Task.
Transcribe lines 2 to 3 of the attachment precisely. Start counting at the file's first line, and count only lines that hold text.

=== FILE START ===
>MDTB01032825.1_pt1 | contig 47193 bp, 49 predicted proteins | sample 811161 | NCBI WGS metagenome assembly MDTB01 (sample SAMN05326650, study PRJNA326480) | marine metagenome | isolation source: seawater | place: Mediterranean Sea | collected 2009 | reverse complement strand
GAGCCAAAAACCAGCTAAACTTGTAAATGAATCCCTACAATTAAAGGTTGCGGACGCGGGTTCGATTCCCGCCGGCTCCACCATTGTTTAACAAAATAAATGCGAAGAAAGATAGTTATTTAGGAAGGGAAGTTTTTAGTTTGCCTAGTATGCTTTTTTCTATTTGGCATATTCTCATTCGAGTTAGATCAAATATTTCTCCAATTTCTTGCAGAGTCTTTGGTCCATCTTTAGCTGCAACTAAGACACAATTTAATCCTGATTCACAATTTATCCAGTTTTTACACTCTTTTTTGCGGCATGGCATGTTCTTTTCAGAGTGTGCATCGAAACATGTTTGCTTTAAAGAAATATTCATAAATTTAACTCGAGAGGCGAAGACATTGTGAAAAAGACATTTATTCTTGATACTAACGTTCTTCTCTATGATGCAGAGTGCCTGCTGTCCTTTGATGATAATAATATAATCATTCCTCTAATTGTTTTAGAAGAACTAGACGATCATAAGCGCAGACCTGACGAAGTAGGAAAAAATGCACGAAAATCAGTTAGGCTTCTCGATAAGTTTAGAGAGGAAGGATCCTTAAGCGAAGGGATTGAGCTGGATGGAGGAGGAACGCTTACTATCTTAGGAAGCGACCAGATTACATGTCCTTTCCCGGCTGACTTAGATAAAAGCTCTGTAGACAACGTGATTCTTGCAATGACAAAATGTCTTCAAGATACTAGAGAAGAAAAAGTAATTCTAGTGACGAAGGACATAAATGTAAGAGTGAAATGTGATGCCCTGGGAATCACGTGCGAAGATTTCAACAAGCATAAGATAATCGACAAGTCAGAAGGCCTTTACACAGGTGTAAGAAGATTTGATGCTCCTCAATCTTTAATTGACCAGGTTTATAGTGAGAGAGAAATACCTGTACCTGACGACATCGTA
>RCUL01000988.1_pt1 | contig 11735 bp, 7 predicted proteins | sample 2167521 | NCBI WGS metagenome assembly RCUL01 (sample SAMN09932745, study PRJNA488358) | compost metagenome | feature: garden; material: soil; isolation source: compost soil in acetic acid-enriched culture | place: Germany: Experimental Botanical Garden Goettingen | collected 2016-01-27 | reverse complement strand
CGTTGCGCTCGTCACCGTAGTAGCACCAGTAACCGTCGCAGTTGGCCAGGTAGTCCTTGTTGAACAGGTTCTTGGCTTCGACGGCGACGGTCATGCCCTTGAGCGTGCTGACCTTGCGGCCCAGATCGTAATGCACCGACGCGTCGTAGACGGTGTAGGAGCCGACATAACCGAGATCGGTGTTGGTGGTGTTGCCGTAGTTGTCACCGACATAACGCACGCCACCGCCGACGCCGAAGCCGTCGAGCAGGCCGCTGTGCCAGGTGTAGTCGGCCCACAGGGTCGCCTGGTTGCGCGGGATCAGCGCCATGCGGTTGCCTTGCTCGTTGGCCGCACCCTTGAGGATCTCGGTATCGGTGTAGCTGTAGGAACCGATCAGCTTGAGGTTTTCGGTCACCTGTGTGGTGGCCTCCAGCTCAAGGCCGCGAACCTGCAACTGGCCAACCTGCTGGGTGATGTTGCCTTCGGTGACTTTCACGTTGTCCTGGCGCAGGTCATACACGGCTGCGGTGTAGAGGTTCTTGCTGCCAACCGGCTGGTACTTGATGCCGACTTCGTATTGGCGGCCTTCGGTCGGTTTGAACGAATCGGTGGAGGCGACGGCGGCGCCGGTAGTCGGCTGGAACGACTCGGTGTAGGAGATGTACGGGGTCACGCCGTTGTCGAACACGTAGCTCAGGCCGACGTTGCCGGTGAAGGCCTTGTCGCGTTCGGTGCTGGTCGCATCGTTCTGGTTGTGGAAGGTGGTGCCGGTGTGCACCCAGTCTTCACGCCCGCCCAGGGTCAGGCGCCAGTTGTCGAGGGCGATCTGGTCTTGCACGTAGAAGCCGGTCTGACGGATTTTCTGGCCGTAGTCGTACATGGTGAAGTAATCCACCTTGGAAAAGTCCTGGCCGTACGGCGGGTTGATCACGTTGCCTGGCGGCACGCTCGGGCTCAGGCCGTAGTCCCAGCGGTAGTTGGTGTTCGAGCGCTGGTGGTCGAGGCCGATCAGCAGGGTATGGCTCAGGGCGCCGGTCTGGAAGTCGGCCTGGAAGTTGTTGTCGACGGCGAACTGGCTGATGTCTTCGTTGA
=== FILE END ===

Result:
GAGCCAAAAACCAGCTAAACTTGTAAATGAATCCCTACAATTAAAGGTTGCGGACGCGGGTTCGATTCCCGCCGGCTCCACCATTGTTTAACAAAATAAATGCGAAGAAAGATAGTTATTTAGGAAGGGAAGTTTTTAGTTTGCCTAGTATGCTTTTTTCTATTTGGCATATTCTCATTCGAGTTAGATCAAATATTTCTCCAATTTCTTGCAGAGTCTTTGGTCCATCTTTAGCTGCAACTAAGACACAATTTAATCCTGATTCACAATTTATCCAGTTTTTACACTCTTTTTTGCGGCATGGCATGTTCTTTTCAGAGTGTGCATCGAAACATGTTTGCTTTAAAGAAATATTCATAAATTTAACTCGAGAGGCGAAGACATTGTGAAAAAGACATTTATTCTTGATACTAACGTTCTTCTCTATGATGCAGAGTGCCTGCTGTCCTTTGATGATAATAATATAATCATTCCTCTAATTGTTTTAGAAGAACTAGACGATCATAAGCGCAGACCTGACGAAGTAGGAAAAAATGCACGAAAATCAGTTAGGCTTCTCGATAAGTTTAGAGAGGAAGGATCCTTAAGCGAAGGGATTGAGCTGGATGGAGGAGGAACGCTTACTATCTTAGGAAGCGACCAGATTACATGTCCTTTCCCGGCTGACTTAGATAAAAGCTCTGTAGACAACGTGATTCTTGCAATGACAAAATGTCTTCAAGATACTAGAGAAGAAAAAGTAATTCTAGTGACGAAGGACATAAATGTAAGAGTGAAATGTGATGCCCTGGGAATCACGTGCGAAGATTTCAACAAGCATAAGATAATCGACAAGTCAGAAGGCCTTTACACAGGTGTAAGAAGATTTGATGCTCCTCAATCTTTAATTGACCAGGTTTATAGTGAGAGAGAAATACCTGTACCTGACGACATCGTA
>RCUL01000988.1_pt1 | contig 11735 bp, 7 predicted proteins | sample 2167521 | NCBI WGS metagenome assembly RCUL01 (sample SAMN09932745, study PRJNA488358) | compost metagenome | feature: garden; material: soil; isolation source: compost soil in acetic acid-enriched culture | place: Germany: Experimental Botanical Garden Goettingen | collected 2016-01-27 | reverse complement strand